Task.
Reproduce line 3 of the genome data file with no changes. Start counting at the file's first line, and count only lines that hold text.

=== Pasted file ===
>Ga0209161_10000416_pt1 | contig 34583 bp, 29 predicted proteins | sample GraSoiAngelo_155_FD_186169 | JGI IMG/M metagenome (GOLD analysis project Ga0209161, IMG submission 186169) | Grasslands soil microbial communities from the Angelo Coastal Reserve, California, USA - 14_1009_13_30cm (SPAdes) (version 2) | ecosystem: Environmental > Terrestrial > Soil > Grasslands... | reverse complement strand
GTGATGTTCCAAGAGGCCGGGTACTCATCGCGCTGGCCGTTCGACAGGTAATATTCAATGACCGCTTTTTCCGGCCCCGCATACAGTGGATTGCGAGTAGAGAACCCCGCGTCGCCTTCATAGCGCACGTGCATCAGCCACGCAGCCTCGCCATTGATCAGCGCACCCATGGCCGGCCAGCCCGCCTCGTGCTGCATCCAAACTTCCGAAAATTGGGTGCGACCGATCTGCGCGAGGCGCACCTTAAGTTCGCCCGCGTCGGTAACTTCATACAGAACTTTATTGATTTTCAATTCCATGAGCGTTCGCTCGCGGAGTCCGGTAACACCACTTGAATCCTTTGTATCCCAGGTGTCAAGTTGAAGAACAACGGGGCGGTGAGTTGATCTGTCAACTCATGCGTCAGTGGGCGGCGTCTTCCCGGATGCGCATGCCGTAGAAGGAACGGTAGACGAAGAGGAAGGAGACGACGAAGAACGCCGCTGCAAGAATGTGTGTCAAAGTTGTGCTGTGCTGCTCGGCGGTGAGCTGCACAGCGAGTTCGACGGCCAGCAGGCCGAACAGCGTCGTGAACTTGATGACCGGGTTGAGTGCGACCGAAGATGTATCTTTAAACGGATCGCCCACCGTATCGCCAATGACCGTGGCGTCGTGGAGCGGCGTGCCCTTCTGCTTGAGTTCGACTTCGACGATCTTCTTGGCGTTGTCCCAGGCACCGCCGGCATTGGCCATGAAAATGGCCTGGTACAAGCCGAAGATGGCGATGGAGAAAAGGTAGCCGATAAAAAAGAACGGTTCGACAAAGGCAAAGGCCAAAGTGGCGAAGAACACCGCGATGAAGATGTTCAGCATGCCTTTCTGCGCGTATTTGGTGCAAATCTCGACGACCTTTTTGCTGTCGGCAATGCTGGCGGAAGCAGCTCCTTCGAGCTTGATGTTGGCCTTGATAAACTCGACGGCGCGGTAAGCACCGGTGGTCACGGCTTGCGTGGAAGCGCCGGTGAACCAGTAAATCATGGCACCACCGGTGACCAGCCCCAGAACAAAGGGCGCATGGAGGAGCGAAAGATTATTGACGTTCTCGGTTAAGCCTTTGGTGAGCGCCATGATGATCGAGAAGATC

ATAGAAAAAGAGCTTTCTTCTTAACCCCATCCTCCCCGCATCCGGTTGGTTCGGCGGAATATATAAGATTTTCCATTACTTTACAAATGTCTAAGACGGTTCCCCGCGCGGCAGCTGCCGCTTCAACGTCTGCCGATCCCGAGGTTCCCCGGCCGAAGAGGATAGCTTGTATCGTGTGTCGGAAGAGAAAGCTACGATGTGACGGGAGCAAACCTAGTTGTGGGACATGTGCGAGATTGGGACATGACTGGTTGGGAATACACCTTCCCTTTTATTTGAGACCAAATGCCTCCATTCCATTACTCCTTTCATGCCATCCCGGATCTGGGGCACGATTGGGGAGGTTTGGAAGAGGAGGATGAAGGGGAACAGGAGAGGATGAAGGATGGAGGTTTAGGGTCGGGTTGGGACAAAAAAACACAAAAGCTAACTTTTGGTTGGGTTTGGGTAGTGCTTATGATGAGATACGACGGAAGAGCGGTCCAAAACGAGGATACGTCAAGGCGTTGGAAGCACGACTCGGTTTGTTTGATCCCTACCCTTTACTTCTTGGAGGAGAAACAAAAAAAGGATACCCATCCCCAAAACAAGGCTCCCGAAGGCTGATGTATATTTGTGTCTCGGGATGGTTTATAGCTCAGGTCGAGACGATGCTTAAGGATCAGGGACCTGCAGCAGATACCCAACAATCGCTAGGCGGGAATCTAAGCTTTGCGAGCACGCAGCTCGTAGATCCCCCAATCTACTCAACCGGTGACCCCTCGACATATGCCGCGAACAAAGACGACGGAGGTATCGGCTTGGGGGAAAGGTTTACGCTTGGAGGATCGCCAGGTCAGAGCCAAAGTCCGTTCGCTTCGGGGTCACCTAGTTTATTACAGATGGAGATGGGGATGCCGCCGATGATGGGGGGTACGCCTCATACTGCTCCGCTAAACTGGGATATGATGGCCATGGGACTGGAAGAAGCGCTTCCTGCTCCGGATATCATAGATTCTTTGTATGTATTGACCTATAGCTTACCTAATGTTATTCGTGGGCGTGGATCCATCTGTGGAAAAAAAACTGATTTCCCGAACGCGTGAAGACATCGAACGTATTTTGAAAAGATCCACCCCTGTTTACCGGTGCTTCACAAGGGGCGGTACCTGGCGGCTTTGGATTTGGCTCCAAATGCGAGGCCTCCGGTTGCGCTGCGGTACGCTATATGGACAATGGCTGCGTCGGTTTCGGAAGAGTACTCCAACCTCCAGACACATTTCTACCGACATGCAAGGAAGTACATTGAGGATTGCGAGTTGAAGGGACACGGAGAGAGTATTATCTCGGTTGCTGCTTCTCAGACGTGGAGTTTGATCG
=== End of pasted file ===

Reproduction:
ATAGAAAAAGAGCTTTCTTCTTAACCCCATCCTCCCCGCATCCGGTTGGTTCGGCGGAATATATAAGATTTTCCATTACTTTACAAATGTCTAAGACGGTTCCCCGCGCGGCAGCTGCCGCTTCAACGTCTGCCGATCCCGAGGTTCCCCGGCCGAAGAGGATAGCTTGTATCGTGTGTCGGAAGAGAAAGCTACGATGTGACGGGAGCAAACCTAGTTGTGGGACATGTGCGAGATTGGGACATGACTGGTTGGGAATACACCTTCCCTTTTATTTGAGACCAAATGCCTCCATTCCATTACTCCTTTCATGCCATCCCGGATCTGGGGCACGATTGGGGAGGTTTGGAAGAGGAGGATGAAGGGGAACAGGAGAGGATGAAGGATGGAGGTTTAGGGTCGGGTTGGGACAAAAAAACACAAAAGCTAACTTTTGGTTGGGTTTGGGTAGTGCTTATGATGAGATACGACGGAAGAGCGGTCCAAAACGAGGATACGTCAAGGCGTTGGAAGCACGACTCGGTTTGTTTGATCCCTACCCTTTACTTCTTGGAGGAGAAACAAAAAAAGGATACCCATCCCCAAAACAAGGCTCCCGAAGGCTGATGTATATTTGTGTCTCGGGATGGTTTATAGCTCAGGTCGAGACGATGCTTAAGGATCAGGGACCTGCAGCAGATACCCAACAATCGCTAGGCGGGAATCTAAGCTTTGCGAGCACGCAGCTCGTAGATCCCCCAATCTACTCAACCGGTGACCCCTCGACATATGCCGCGAACAAAGACGACGGAGGTATCGGCTTGGGGGAAAGGTTTACGCTTGGAGGATCGCCAGGTCAGAGCCAAAGTCCGTTCGCTTCGGGGTCACCTAGTTTATTACAGATGGAGATGGGGATGCCGCCGATGATGGGGGGTACGCCTCATACTGCTCCGCTAAACTGGGATATGATGGCCATGGGACTGGAAGAAGCGCTTCCTGCTCCGGATATCATAGATTCTTTGTATGTATTGACCTATAGCTTACCTAATGTTATTCGTGGGCGTGGATCCATCTGTGGAAAAAAAACTGATTTCCCGAACGCGTGAAGACATCGAACGTATTTTGAAAAGATCCACCCCTGTTTACCGGTGCTTCACAAGGGGCGGTACCTGGCGGCTTTGGATTTGGCTCCAAATGCGAGGCCTCCGGTTGCGCTGCGGTACGCTATATGGACAATGGCTGCGTCGGTTTCGGAAGAGTACTCCAACCTCCAGACACATTTCTACCGACATGCAAGGAAGTACATTGAGGATTGCGAGTTGAAGGGACACGGAGAGAGTATTATCTCGGTTGCTGCTTCTCAGACGTGGAGTTTGATCG